Enigmatic playfulness and its depths

Salvador Dalí famously refused to provide — or even confirm — symbolic interpretations of the dream-like imagery in his paintings. When asked what his melting clocks represented, he is said to have replied: “They represent melting clocks.” (This refers to his iconic 1931 painting The Persistence of Memory.)

Surely there is a good measure of funny insolence (and self-mystification) about this attitude, but it also has a serious and important point behind it. Our age has a tendency to assume that, behind any given experience, there must be a reality that is “properly” described either in literal terms, or else in symbolic terms which stand in for (again) something describable in literal terms. “Stand-ins”, substitutes, or allegories alike are seen as mere indirect paths towards something for which there must be a direct and literal route. They are considered variations that can add spice and color, or might be helpful in making information more tangible and thus easier to understand. But the assumption is always that something literal may be substituted, and that such substitution (although it may result in loss of spice et al.) would preserve the literal substance behind the experience — which is, or so the thinking goes, the only substance there could be.

But this is too simplistic and too restrictive an approach to symbolic experience, and Dalí is right in his implicit refusal of it. Whether it is surrealist art or actual dream imagery, if we consider them mere “stand-ins” for something easily describable in literal terms, we drop more than just spice et al. from them. We also remove their psychological substance (or, as Jung would have insisted, their psychological “reality”). Yet this subtle weakening of imaginative experience is deeply entrenched in our thinking, even psychological thinking, as Hillman points out:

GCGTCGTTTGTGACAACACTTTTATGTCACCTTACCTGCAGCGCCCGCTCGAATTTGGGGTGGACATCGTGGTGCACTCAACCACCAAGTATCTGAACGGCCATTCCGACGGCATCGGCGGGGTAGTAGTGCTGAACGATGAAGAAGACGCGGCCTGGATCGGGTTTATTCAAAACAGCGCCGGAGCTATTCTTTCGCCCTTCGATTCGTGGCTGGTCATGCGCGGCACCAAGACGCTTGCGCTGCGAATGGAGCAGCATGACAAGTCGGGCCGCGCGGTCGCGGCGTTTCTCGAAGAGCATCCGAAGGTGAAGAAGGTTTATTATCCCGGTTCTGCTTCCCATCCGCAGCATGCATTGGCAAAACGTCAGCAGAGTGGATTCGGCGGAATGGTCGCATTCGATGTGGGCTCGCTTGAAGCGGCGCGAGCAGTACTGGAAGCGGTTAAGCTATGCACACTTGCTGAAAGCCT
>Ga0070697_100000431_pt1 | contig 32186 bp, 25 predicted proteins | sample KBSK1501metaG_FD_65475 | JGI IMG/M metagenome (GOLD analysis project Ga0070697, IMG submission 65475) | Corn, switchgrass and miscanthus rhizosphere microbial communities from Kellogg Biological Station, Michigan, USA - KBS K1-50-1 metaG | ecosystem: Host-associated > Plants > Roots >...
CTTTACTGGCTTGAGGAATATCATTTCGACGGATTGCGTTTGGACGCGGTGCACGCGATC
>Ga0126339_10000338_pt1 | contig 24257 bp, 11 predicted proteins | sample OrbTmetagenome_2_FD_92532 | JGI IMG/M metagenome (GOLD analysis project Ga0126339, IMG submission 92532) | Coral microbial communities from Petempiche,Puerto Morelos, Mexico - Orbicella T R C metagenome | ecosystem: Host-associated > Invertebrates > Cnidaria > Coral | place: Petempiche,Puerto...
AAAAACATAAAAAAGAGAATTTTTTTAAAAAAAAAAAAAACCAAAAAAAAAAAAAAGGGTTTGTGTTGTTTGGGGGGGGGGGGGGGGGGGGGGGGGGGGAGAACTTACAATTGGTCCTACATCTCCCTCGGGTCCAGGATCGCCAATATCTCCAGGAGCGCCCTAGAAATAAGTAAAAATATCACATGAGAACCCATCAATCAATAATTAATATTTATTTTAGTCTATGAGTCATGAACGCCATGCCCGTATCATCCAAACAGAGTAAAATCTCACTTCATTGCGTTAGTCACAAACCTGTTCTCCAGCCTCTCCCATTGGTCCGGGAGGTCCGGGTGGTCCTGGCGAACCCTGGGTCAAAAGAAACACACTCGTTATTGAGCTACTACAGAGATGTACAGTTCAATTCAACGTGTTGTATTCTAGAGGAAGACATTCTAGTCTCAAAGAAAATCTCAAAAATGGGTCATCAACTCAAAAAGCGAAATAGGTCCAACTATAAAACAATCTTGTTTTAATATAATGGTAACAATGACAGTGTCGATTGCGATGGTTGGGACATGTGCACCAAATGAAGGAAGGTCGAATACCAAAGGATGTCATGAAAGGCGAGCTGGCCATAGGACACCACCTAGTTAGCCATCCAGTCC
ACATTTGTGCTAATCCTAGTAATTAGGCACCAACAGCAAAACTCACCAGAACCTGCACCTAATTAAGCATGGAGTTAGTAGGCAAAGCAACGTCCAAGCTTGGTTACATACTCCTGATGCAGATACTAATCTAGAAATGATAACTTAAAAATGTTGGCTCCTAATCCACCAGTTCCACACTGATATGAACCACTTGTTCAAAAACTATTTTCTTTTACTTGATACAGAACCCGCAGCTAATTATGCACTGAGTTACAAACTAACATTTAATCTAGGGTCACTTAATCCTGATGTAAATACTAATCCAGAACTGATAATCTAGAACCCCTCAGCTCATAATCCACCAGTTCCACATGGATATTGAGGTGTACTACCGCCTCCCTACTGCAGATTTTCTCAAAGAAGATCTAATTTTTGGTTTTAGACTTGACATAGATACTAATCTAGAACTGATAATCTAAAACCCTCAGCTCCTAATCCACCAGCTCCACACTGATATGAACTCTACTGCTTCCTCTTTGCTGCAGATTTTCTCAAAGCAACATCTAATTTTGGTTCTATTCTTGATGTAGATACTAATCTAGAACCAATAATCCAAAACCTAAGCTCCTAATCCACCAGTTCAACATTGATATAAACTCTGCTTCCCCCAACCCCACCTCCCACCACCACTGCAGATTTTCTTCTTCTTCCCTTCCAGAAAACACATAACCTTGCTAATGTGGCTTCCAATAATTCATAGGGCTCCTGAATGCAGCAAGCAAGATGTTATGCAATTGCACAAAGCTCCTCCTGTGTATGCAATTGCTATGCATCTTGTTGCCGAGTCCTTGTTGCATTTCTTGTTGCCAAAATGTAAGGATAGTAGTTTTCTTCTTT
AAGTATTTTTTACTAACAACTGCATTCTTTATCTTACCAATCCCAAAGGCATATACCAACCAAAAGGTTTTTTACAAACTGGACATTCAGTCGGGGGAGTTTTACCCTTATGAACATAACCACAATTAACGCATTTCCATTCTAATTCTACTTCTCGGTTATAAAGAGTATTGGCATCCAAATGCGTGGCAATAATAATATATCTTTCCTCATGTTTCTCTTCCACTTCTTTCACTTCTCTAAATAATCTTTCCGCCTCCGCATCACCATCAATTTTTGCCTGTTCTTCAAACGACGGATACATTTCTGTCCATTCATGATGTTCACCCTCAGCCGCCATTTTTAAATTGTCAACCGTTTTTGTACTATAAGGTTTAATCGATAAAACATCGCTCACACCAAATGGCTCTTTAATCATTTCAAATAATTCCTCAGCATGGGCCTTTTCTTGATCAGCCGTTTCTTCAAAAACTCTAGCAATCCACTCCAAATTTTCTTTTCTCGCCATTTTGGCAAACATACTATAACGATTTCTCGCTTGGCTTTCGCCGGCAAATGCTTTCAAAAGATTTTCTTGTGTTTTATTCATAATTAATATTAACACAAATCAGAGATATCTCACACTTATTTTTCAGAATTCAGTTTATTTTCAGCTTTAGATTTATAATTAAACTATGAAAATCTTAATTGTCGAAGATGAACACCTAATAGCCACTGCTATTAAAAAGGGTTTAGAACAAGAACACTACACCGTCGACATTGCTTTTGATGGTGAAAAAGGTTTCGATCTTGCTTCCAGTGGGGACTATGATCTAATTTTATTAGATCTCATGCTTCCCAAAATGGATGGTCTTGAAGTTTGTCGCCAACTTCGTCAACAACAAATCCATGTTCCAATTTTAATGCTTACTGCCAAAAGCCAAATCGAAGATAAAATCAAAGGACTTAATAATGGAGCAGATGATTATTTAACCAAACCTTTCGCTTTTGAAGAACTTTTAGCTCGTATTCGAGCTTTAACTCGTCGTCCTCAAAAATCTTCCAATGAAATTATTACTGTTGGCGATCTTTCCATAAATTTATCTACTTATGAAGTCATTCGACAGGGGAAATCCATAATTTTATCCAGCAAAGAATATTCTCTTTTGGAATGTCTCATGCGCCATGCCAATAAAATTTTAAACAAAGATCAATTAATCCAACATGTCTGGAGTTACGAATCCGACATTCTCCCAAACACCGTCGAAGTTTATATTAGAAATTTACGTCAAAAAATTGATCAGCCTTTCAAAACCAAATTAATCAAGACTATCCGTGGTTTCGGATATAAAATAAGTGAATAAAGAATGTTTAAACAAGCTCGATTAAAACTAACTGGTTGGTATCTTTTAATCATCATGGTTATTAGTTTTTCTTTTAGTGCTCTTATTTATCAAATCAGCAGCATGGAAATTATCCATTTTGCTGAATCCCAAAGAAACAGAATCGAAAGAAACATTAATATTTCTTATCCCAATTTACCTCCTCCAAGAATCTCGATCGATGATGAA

[E]ach time you or I treat images as representations of something else—Penis, or Great Mother, or Power Drive, or Instinct, or whatever general, abstract concept we prefer—we have smashed the image in favor of the idea behind it. To give to imagination interpretative meanings is to think allegorically and to depotentiate the power of the imagination.

James Hillman, “Peaks & Vales”,  UE 3, 68.

To insist, as Dalí did, on a non-reductive or non-interpretive experience of imagery (be it imagery in his paintings or from the dream worlds that inspired them), is to uphold the psychological substance in the products of the imagination.

Still, although this seems a valid line of thought to me, all this talk of psychological “substance” or “reality” is rather too vague and severely in need of explication. To uphold the force and substance in the imagination would require either a far-reaching rewrite of metaphysical notions (primarily, that of “reality”) or else a new style of thinking in which they are supplemented, on equal footing, by something like the “psychological reality” Jung speaks about. Neither path can be walked by mere insistence or analogical talk (like that of Jung, when he describes adaptation to the “realities” of the inner world; cf. GW VII, §319, 326). If there is something we’d lose from imaginative work (such as Dalí’s) when we interpret it symbolically, and which we don’t lose if we experience them in their own right, then we should be able to say something about what it is which we lose or don’t lose there. (This is not the same as providing, after all, a symbolic interpretation. Rather, it is to supply an explicative meta-level of thought which seems lacking from the mere attitude of refusal in Dalí or insistence in Jung.)

By Leif Frenzel

Leif Frenzel is a writer and independent researcher. He has a background in philosophy, literature, music, and information technology. His recent interest is Jungian psychology, especially synchronicities and the relationship between consciousness and the unconscious.

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